Posted by: Stephen Rigby at 11:16, June 4 2015.
I have a scientific background and for a short period worked as a research Biochemist. My period working in research was a long time ago but it explains why I frequently get frustrated by claims made by many alternative and complementary therapists as to the efficacy of their work, particularly when it is based upon a single or chance observation. This blog entry is an attempt to explain the reason for that frustration.
Why Would You Think I Owned a Dog?
Firstly, as I write this article, I do not own a dog and never have. This is a fact. It is true that we had dogs when I was growing up but I have never personally owned one. For at least the last 37 years I have not lived in a house or property where somebody else owned a dog. Nor, to my knowledge, has any previous occupant of my current home owned a dog.
Considering the above paragraph, if you had seen me walking a dog would you conclude that I own or owned a dog? If you got sworn statements from 1000 people saying they had also seen me walking a dog would you be able to say with any more certainty that I owned a dog? Strictly speaking there is no evidence or proof of dog ownership, only maybe evidence that I have walked dogs.
When Can One Say That a Therapy Works?
I get a regular newsletter from the Advertising Standards Agency. The adjudications sometimes make interesting reading. In one adjudication, an alternative therapy was challenged for making claims for the treatment of a particular ailment. In their defence they produced 1000 signed statements saying that the therapy had cured the signee of the ailment in question. If you had not read my comments on dog ownership, you may have been confused by the actions of the ASA in respect to those signed statements – they rejected them as being virtually meaningless (the word is anecdotal)! All the alternative therapy produced was 1000 opinions. To make things even clearer, consider the possibility that there were 1,000,000 people who had treatment but did not experience any change and therefore did not make a statement saying it did.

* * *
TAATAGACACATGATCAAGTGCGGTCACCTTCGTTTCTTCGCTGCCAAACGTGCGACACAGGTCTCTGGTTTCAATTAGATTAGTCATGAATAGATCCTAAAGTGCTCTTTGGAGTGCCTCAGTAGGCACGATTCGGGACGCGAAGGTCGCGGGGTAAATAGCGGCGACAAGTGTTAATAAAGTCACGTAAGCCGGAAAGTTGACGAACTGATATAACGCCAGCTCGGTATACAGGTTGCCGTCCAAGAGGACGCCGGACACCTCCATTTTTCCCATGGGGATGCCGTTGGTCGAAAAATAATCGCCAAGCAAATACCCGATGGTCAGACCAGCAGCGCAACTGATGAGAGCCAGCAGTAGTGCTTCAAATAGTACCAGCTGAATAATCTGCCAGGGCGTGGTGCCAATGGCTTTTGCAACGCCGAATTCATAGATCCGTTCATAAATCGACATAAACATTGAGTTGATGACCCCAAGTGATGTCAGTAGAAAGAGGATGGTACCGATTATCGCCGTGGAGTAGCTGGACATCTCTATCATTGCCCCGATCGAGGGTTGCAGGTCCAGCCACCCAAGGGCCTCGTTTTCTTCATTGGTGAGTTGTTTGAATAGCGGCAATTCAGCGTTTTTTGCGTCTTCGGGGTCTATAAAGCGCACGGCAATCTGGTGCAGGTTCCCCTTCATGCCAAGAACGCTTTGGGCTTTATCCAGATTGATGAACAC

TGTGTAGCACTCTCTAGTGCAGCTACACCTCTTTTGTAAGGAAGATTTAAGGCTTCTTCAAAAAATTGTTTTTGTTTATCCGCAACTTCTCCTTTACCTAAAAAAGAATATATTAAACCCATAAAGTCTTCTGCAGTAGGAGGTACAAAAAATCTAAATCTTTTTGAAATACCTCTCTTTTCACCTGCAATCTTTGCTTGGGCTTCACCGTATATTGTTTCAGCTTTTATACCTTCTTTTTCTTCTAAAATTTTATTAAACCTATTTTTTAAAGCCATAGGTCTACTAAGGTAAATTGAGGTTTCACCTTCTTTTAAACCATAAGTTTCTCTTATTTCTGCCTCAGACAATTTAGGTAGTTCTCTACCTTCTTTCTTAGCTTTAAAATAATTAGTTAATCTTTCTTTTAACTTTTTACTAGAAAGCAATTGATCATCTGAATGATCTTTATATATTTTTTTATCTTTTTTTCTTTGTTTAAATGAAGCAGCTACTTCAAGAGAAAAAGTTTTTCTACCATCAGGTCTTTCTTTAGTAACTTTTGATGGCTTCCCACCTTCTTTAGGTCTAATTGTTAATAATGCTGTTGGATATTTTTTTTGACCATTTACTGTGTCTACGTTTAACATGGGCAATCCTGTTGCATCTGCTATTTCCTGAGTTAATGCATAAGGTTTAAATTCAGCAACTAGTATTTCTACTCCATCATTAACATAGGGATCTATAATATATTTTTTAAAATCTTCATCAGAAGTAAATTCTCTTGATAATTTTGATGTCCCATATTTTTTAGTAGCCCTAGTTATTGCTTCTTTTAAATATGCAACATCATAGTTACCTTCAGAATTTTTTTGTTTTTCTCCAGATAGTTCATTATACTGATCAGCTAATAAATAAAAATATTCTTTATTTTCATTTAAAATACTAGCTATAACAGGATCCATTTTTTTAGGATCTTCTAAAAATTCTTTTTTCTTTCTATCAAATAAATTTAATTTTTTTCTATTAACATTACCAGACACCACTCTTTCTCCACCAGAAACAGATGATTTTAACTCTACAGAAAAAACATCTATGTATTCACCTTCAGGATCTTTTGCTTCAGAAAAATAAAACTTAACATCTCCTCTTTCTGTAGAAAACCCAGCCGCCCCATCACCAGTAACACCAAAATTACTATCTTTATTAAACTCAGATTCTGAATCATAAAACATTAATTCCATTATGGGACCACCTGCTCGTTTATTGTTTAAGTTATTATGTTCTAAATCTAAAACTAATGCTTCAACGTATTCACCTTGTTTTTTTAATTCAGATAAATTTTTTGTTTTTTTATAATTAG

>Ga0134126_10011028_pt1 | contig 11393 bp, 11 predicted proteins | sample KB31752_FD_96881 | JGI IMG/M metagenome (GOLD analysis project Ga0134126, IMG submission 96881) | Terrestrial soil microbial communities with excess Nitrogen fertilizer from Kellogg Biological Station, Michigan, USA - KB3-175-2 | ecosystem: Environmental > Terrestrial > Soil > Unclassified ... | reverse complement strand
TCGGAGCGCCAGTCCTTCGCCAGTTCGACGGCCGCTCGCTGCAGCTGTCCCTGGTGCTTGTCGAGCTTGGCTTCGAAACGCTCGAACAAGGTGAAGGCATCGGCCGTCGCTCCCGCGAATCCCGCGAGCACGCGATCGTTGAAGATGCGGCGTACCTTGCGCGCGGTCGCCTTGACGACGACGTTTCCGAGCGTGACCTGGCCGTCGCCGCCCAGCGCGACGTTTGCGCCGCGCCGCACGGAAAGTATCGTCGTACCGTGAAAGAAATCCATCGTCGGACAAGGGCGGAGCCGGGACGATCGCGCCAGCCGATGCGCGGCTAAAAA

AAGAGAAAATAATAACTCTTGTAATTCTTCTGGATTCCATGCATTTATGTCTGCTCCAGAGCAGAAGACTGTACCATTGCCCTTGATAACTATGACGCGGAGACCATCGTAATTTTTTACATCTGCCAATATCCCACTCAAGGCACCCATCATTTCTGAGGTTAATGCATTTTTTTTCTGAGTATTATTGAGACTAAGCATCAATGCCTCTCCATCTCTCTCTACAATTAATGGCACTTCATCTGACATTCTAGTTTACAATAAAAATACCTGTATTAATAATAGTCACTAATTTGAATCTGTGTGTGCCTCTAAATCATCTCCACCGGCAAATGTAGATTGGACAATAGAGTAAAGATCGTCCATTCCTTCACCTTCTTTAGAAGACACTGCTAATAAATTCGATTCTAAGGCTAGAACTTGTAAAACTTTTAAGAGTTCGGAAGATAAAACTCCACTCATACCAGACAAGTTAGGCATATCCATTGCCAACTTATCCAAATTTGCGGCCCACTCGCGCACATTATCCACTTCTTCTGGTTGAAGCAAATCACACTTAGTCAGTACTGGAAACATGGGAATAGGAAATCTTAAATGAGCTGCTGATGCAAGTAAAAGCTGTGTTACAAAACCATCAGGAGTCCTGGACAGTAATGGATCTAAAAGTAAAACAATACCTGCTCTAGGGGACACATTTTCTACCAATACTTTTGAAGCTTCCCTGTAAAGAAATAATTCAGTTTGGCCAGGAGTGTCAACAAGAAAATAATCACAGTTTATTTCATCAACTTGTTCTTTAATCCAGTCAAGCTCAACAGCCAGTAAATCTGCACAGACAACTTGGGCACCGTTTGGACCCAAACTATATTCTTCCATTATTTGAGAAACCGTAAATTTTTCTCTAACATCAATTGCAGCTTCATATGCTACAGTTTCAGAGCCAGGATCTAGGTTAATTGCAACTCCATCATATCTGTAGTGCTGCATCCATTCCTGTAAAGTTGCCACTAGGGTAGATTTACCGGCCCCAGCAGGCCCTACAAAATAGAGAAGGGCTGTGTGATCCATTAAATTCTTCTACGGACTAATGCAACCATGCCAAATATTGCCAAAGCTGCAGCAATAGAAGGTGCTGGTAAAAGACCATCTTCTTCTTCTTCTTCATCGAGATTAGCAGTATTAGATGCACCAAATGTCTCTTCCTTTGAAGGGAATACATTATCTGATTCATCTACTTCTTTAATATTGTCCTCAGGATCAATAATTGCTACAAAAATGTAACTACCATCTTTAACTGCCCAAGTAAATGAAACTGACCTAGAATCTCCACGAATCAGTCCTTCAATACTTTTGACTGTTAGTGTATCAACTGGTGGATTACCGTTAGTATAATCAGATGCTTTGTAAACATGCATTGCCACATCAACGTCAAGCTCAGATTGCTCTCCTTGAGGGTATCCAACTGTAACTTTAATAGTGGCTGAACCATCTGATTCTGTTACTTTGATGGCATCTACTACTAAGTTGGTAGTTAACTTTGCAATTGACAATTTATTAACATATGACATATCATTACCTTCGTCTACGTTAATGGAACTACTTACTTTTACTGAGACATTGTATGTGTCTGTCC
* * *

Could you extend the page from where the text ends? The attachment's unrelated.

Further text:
To prove efficacy of a particular treatment, one must design experiments that take into consideration things like “self selection” (greater apparent efficacy due to the only people choosing the therapy being the type of person most influenced by it), “placebo” (beneficial effects just because the person expected to see benefit), “spontaneous remission” (a certain percentage of people will experience improvement in their condition irrespective of whether they have treatment or not) or “secondary effects” (for example, a patient might “feel better” because the therapist takes an interest in them rather than because of the therapy administered).
The process involved in proving that a particular treatment or therapy works can be quite complex but contrary to many peoples belief, without proper scientific method there is no evidence and no proof.
A Not So Complimentary Comment on an Aternative Therapy
When viewed more from the perspective of scientific proof, many of the claims made by alternative or complementary therapists, although possibly firmly believed, cannot be justified. A friend of mine showed his contempt for the unscientific approach to efficacy after I told him of a conversation I was party to at a holistic fair. One lady was extolling the virtues of lavender oil. She explained that her belief in its value for treating burns was based upon a single instance of someone burning themselves when all they had to treat it was lavender oil. On hearing this, my friend commented “it’s a good job then that the only thing she had was not a bucket of horse manure!” (NB He actually used a slightly more unsavoury word to manure)